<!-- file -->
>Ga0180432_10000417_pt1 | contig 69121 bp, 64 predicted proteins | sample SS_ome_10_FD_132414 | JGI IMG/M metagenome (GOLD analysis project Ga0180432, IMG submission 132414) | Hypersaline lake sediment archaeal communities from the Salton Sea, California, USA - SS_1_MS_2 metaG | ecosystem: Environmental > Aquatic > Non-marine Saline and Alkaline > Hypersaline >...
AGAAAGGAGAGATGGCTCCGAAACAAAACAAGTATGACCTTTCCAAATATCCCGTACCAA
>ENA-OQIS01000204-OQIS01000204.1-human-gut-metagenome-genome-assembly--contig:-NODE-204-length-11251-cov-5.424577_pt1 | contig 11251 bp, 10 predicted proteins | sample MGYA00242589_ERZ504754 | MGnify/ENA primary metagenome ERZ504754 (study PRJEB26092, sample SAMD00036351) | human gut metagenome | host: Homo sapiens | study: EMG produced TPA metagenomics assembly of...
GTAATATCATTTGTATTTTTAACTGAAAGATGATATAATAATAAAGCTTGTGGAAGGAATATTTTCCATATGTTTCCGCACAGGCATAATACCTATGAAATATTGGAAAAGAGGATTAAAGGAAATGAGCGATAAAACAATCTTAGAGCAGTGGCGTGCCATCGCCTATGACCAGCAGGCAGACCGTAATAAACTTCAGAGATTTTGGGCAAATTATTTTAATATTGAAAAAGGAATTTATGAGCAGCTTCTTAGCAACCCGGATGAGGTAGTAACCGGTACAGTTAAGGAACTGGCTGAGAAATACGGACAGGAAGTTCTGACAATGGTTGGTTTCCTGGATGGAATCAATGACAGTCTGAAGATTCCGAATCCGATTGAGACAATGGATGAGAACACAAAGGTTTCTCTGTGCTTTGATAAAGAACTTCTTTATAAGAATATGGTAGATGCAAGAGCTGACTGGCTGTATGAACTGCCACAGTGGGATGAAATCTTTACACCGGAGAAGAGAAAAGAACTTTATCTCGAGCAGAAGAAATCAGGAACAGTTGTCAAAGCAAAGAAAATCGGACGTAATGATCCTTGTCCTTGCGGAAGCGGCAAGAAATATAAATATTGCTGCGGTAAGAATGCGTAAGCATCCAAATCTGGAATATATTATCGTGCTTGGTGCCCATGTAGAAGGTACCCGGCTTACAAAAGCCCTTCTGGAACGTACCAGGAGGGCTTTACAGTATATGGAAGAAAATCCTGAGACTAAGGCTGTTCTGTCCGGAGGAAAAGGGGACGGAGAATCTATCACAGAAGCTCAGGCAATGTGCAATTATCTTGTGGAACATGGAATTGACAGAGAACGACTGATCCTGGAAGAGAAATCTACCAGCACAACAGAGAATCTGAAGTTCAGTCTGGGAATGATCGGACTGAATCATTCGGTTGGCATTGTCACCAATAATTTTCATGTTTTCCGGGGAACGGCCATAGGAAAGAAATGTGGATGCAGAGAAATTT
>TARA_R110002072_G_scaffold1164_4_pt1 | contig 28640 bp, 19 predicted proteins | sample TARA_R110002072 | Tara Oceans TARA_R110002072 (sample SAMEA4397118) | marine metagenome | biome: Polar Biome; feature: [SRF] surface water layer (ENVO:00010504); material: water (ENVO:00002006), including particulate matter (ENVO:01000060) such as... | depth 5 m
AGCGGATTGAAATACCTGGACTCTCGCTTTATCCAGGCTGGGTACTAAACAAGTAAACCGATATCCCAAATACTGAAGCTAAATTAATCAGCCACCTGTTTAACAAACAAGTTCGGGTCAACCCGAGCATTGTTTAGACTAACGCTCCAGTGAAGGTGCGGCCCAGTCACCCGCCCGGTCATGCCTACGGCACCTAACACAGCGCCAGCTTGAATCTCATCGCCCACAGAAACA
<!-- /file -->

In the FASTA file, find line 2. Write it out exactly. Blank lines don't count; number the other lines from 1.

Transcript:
AGAAAGGAGAGATGGCTCCGAAACAAAACAAGTATGACCTTTCCAAATATCCCGTACCAA